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Phoenix fallout not expected to impact on Australian market

Sebastian Hutch believes the Australian market is robust enough to withstand the potential loss of a big-spending Phoenix Thoroughbreds at next year’s yearling sales in the wake of shock allegations the operation’s founder was involved in a money-laundering scheme.

Inglis’ general manager of bloodstock sales and marketing says the auction house was keeping a close eye on developments involving Phoenix’s Amer Abdulaziz Salman.

The high-profile thoroughbred owner was named in a US court earlier this month by a witness in a money-laundering trial relating to the global OneCoin cryptocurrency scam.

Among Phoenix’s Australian thoroughbred investments are Manikato Stakes (Gr 1, 1200m) winner Loving Gaby (I Am Invincible), herself a $500,000 Inglis Easter graduate who would hold a considerable seven-figure market value if she was to be put up for auction.

The syndicate also has another three-year-old daughter of I Am Invincible (Invincible Spirit), the John Thompson-trained Best Stone, accepted for a maiden race at Canterbury tonight.

It was revealed earlier this week that the Phoenix company, which was registered in Luxembourg, had been placed in voluntary liquidation in October.

Hutch said while Inglis was monitoring the situation there was no indication to suggest that the Australian-based Phoenix-owned horses would be placed on the market.

“On the evidence of what has been circulated in the media it is a very complex issue,” Hutch said. 

“We are obviously staying abreast of developments in that regard, but there doesn’t appear to be any definitive statement on the position at this stage.

“It has been announced that a horse that Phoenix race in partnership, Sands Of Mali, will be offered at Tattersalls next week. 

“It was implied that it is a consequence of things that have happened over the past few days but we will see how things pan out and I’m sure there are more details to come out.”

At this year’s Inglis Easter sale, Phoenix Thoroughbreds signed for five yearlings outright for a spend of $1.88 million and another three in partnership for $1.36 million.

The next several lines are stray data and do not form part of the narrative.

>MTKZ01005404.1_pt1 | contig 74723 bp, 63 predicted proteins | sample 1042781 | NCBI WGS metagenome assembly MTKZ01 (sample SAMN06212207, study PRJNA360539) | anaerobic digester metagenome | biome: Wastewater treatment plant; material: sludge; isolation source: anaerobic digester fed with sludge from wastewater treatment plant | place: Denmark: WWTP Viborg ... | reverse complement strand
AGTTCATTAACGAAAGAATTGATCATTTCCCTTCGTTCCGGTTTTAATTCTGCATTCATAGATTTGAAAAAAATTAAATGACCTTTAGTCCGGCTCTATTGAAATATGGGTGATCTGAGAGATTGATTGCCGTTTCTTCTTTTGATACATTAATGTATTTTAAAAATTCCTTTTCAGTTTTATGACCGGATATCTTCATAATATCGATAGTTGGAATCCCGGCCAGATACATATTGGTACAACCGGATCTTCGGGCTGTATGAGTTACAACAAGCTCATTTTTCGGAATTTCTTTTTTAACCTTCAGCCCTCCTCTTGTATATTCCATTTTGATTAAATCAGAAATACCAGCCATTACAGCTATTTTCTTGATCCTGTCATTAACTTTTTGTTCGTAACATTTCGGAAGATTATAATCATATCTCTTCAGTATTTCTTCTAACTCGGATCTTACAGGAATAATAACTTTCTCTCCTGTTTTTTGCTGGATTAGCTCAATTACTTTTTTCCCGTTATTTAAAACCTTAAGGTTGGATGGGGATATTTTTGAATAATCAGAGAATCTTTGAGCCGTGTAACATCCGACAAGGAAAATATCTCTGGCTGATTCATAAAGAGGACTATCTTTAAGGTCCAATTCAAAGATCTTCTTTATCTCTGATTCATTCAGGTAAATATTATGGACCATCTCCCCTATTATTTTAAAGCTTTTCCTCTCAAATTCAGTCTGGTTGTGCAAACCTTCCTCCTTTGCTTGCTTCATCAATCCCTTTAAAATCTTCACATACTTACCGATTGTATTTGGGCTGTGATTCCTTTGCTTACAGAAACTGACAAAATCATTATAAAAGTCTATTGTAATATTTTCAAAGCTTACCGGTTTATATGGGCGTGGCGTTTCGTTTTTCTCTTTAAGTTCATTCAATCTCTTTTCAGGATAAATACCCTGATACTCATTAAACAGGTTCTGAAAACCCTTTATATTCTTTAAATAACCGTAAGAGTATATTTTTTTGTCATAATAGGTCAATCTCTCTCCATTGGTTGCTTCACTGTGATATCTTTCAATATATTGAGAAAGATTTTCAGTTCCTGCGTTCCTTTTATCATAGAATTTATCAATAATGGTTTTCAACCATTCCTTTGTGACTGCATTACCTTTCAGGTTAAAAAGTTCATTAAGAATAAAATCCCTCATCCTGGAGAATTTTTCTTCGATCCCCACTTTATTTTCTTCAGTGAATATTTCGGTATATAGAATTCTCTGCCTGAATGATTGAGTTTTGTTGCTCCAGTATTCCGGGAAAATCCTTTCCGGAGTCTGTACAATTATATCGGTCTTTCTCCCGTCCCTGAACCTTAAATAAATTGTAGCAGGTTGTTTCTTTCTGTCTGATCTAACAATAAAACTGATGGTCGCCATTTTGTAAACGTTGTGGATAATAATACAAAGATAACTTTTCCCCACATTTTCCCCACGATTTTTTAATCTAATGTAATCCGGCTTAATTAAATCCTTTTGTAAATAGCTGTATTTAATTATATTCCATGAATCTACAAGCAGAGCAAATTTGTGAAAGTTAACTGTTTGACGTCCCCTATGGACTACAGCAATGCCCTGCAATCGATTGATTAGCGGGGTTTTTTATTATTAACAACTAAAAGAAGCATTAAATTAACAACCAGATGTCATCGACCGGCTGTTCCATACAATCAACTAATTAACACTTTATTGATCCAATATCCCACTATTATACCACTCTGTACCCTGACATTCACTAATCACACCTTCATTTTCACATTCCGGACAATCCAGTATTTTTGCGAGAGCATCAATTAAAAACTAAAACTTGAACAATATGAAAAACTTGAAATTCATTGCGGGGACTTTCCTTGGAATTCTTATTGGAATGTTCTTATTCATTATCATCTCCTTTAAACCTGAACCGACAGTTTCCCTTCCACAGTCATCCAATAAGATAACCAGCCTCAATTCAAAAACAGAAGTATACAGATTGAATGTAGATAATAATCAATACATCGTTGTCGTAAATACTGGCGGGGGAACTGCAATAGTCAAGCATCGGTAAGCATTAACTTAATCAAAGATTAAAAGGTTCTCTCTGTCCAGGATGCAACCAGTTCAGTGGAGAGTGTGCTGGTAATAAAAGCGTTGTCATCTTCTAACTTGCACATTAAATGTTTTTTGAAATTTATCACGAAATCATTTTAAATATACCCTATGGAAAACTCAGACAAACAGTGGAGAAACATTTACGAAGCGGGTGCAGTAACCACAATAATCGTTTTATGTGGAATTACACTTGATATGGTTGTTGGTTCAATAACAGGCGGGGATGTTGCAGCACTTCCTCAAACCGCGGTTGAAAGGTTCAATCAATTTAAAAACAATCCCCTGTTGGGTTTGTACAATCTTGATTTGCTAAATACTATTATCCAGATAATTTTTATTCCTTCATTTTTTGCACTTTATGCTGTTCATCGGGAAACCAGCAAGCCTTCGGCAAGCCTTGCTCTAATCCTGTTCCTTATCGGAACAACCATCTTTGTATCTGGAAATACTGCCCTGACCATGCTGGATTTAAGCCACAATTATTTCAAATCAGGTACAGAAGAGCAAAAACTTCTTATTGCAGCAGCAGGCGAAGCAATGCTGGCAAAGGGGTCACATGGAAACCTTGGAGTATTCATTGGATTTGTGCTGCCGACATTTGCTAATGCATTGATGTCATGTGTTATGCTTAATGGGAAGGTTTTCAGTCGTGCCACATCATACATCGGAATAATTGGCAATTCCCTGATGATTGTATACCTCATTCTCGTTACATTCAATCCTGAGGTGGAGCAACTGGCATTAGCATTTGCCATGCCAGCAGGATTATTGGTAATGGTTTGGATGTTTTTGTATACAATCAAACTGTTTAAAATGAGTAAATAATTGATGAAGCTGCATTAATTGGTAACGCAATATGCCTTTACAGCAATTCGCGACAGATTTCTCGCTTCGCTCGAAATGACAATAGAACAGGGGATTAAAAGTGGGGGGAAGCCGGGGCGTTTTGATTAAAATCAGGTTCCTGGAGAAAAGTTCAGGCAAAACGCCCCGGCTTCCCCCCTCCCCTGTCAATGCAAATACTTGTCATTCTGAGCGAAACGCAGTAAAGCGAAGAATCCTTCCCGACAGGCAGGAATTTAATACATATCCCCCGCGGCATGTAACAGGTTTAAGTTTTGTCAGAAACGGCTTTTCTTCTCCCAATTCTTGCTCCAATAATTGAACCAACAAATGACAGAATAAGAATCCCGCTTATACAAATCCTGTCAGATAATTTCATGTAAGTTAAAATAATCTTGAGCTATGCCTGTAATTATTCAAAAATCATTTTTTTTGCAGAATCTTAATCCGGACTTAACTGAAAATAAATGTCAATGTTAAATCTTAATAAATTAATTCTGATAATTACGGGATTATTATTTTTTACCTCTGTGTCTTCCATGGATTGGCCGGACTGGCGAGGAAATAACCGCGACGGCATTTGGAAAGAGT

At the earlier Magic Millions Gold Coast Yearling Sale, Phoenix and partners combined to buy six lots for a total spend of $5 million including a Redoute’s Choice (Danehill) colt for $1.6 million, the second highest-priced lot of the January auction.

The Richard Fahey-trained British Champions Sprint Stakes (Gr 1, 6f) winner Sands Of Mali (Panis) will be offered on Monday at the Tattersalls Mares Sale on behalf of Phoenix Thoroughbreds and the horse’s co-owners, the Cool Silk Partnership as well as Peter Swann and his mother-in-law Barbara Wilkinson,

Swann denied the drama surrounding Phoenix was the reason Sands Of Mali was a sudden entry for the sale.

“I can’t say what was in the whole agreement as it’s confidential between partners but the idea was to run him this year under our joint colours and then send him to stud,” Swann told the Racing Post.

“From day one this is where he was going to end up, there’s nothing sinister, it’s not in reaction to the Phoenix news. We’re looking forward to him selling well on Monday night.”

Hutch said while an organisation such as Phoenix that has invested such significant sums of money in the Australian industry would be hard to replace, Inglis would be working hard to endeavour to have the strongest buying bench at its 2020 sales as possible.

“Phoenix has enjoyed some incredible success in a short space of time, whether it be in Europe with a horse like Advertise or Loving Gaby in Australia. They are very prominent silks around the world,” he said.

“In the case of Phoenix specifically, it is not something we can necessarily afford to be complacent about. We work 12 months of the year to cultivate interest in our sales and interest in our market and that is no different if a new player comes in or if other players drop out.

“We have got to be conscious of our existing customers being well serviced so they remain customers of the future.” 

He added: “Naturally, the more people that are involved in the market, the healthier the market is but it goes on irrespective of single entities.”

Another big-spending buyer, Damion Flower, is currently in custody facing charges relating to his alleged involvement in the large-scale cocaine importation ring. He is expected to enter a plea to five charges in January.

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